Prostate cancer, one of the most common cancers for men, affects 3.1 million Americans. The good news is, if caught early, prostate cancer can be treated. One drug in particular, Xtandi, is so vital for treatment that the World Health Organization has placed it on its list of essential medicines.The bad news is that Xtandi is really expensive in the United States. The list price is $188,900 a year and the actual cost is about $156,000 a year. Even if patients have insurance, their co-pays can be as much as $10,000 per year. But this life-saving drug, which must be taken four times a day, is significantly cheaper elsewhere. In Japan, the list price is about $31,500 a year; in Denmark about $65,000; and in Canada, about $32,500.
Americans dealing with the existential stress of cancer shouldn’t have to worry about exorbitant prices to stay healthy. They need and deserve those lower prices, too. That’s why U.S. PIRG and other consumer and patient groups wrote to Health and Human Services Secretary Xavier Becerra to encourage him to use his “march-in” authority under the 1980 Bayh-Dole Act to authorize generic competition for the brand drug Xtandi.
Under the Bayh-Dole Act, the Department of Health and Human Services (HHS) can license Xtandi's patents to makers of already-authorized generics, so they can sell those lower-cost alternatives. The HHS secretary can exercise the “march-in” right when government-funded drug patents are not “available to the public on reasonable terms.” Our letter to Secretary Becerra argues why Xtandi meets this criterion. For example:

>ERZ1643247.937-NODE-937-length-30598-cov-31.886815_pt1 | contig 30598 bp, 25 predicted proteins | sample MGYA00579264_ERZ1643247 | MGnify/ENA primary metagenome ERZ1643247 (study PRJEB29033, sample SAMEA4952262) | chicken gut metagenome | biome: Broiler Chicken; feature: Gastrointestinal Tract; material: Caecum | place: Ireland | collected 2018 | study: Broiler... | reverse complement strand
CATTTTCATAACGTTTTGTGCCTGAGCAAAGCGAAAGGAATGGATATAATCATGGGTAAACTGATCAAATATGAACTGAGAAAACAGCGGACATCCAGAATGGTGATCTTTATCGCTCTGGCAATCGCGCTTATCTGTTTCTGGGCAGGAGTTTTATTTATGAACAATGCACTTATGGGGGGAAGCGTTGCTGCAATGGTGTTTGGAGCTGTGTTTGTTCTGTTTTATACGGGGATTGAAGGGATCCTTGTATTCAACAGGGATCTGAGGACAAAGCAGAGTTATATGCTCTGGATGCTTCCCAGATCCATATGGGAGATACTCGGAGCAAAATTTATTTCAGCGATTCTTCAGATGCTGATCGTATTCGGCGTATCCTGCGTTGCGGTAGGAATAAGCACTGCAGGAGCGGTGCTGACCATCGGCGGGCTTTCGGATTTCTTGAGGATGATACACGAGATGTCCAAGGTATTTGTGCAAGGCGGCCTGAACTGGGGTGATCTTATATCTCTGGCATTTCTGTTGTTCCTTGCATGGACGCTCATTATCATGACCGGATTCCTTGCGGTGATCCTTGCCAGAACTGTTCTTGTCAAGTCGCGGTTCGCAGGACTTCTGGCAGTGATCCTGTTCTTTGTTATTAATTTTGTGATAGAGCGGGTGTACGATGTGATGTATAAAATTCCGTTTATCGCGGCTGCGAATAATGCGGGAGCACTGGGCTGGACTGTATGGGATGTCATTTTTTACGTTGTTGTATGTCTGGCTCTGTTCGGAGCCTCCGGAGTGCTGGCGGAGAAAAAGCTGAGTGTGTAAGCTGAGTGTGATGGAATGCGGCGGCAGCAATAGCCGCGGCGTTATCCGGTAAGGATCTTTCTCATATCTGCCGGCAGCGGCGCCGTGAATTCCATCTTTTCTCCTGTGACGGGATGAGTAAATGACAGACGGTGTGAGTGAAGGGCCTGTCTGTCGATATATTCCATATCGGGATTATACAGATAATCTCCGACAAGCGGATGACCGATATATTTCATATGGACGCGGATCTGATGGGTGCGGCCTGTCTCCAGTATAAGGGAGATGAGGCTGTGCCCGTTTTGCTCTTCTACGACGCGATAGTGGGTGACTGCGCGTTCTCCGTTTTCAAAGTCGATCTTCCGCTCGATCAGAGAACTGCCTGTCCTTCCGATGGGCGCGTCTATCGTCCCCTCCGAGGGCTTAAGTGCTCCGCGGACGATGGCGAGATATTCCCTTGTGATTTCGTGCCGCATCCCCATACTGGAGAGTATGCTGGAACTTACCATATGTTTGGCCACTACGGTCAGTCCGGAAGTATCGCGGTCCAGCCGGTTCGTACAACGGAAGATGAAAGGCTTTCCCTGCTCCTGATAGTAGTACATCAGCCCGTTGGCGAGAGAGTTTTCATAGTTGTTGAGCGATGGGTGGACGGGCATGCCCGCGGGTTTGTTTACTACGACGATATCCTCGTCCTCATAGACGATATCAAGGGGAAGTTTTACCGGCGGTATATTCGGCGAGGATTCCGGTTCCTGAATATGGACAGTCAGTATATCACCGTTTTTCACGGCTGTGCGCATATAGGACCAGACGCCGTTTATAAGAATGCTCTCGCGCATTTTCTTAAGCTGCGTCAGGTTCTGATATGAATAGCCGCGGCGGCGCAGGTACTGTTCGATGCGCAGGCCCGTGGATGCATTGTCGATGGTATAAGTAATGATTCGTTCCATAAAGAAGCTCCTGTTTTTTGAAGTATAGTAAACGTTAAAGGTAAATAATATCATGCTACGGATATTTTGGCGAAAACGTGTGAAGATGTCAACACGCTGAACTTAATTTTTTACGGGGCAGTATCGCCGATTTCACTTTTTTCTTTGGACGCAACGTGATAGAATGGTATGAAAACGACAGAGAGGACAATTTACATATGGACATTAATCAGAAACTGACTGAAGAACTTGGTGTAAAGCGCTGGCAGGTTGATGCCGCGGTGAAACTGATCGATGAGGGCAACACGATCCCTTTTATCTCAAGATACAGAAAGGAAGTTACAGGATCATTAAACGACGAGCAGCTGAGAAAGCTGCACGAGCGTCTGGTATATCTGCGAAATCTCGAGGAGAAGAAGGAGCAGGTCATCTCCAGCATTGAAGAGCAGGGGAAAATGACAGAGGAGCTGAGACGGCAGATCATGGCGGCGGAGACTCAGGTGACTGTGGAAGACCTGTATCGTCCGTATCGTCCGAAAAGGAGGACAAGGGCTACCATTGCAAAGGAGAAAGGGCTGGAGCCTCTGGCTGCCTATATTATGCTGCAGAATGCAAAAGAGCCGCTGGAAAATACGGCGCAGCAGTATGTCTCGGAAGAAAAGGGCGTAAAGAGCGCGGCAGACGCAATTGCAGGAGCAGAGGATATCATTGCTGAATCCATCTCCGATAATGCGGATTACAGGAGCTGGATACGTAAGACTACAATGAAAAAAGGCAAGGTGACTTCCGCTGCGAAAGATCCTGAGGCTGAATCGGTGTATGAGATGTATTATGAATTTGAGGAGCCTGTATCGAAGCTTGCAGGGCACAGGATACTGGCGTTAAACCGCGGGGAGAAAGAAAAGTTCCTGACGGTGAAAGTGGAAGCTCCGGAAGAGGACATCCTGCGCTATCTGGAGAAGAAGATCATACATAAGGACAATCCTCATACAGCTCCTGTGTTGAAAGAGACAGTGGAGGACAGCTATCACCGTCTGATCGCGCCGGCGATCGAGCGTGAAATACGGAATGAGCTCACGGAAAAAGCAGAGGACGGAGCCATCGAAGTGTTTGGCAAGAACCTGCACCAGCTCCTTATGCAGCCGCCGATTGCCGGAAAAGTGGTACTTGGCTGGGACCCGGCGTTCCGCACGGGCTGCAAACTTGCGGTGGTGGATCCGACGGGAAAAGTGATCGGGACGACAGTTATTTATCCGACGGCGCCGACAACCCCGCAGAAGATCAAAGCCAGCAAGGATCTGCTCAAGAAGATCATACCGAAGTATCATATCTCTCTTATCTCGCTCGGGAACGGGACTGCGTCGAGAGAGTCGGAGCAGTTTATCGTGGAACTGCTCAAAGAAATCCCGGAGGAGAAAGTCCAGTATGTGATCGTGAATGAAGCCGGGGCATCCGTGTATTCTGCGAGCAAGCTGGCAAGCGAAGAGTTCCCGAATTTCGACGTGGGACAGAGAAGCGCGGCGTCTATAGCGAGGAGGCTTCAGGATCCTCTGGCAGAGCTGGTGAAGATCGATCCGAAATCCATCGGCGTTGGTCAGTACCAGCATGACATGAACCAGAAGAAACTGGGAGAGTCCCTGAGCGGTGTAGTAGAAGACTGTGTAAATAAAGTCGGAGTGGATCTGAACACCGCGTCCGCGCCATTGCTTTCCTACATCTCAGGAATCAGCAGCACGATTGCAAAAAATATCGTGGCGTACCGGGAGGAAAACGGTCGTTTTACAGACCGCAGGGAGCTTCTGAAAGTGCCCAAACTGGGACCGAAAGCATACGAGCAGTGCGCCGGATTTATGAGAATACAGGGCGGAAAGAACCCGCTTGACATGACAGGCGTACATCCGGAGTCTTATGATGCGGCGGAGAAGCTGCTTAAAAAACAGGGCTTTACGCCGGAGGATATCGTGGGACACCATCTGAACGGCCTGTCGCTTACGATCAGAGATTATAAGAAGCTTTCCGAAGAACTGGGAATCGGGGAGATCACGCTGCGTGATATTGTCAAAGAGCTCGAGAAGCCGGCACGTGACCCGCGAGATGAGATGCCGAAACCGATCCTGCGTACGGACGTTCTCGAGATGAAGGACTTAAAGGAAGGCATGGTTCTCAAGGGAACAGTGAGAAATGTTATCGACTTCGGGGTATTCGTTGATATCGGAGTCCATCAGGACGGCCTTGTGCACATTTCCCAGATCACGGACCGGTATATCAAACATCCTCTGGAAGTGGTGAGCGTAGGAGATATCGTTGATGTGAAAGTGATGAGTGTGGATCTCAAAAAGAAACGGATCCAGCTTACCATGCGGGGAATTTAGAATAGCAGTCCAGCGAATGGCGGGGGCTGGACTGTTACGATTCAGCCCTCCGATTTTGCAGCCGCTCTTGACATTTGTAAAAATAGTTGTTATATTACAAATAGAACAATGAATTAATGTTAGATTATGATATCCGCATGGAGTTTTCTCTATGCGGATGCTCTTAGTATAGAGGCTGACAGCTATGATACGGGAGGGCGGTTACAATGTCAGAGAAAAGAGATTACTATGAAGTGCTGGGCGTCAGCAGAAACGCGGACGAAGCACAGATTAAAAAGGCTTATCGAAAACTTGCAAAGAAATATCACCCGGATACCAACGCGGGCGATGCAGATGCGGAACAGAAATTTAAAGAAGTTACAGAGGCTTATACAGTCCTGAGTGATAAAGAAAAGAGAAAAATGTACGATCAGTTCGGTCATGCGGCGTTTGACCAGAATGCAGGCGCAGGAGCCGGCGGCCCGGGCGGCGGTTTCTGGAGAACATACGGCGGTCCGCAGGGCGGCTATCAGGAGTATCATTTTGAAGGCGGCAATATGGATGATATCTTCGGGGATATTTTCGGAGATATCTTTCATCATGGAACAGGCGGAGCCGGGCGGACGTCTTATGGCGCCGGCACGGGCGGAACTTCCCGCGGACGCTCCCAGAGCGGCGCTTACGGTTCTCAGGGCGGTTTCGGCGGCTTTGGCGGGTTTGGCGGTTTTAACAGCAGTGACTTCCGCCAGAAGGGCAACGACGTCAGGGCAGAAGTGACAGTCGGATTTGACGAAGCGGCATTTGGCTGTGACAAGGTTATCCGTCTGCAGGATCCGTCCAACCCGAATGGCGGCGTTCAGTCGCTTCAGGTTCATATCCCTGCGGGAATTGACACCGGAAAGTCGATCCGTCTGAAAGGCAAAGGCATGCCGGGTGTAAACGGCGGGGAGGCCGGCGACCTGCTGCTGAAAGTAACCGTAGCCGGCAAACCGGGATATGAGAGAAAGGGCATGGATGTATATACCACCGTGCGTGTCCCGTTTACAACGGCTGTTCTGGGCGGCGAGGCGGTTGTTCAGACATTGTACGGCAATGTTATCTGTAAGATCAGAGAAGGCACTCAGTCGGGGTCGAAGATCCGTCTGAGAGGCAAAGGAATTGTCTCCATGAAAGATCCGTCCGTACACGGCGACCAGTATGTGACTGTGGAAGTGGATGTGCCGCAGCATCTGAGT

First, Xtandi’s U.S.prices are unreasonably high. We have clear evidence the drug can be offered for significantly lower prices, because it is in other markets. The letter states:
“The current price discrimination against U.S. residents and the exorbitant price of almost $190,000 per patient per year violates the obligation to make the benefits of Xtandi’s patents ‘available to the public on reasonable terms.’”
This pill has a wholesale price of $20 each in Japan vs. $130 apiece in the United States.
Second, Xtandi also meets the second requirement for “march-in” -- it must have come from a government-funded patent. The letter states:
“Xtandi (generic name enzalutamide) was invented at UCLA on grants from the U.S. Army and the National Institutes of Health (NIH). Astellas, which markets Xtandi in the U.S. along with Pfizer, holds an exclusive license to use those patents worldwide.”
In other words, the taxpayers funded the initial research that made the development of Xtandi possible. So, although Astrellas brought the drug through the approval process and into the market, a significant government funding led to its creation. Astellas has gained $20 billion of revenue from selling the drug.
We aren’t alone in calling for Secretary Becerra to use his “march-in” rights for Xtandi. In separate letters to the HHS secretary, 12 U.S. representatives and two U.S. senators urged this common-sense action to help consumers and taxpayers. If Secretary Becerra agrees, Astellas has a choice: start offering Xtandi at a more reasonable price, or accept the entrance of generic competitors into the market to offer American men a less-expensive option.
While HHS has not yet used its “march-in” rights, this is the very situation for which it was designed and established. U.S. taxpayers funded Xtandi’s early invention and development, but are paying more than other patients around the globe. Our government has the authority to solve this problem, and it ought to, unless Astellas begins to charge a reasonable price for Xtandi.
Photo Credit: National Cancer Institute on Unsplash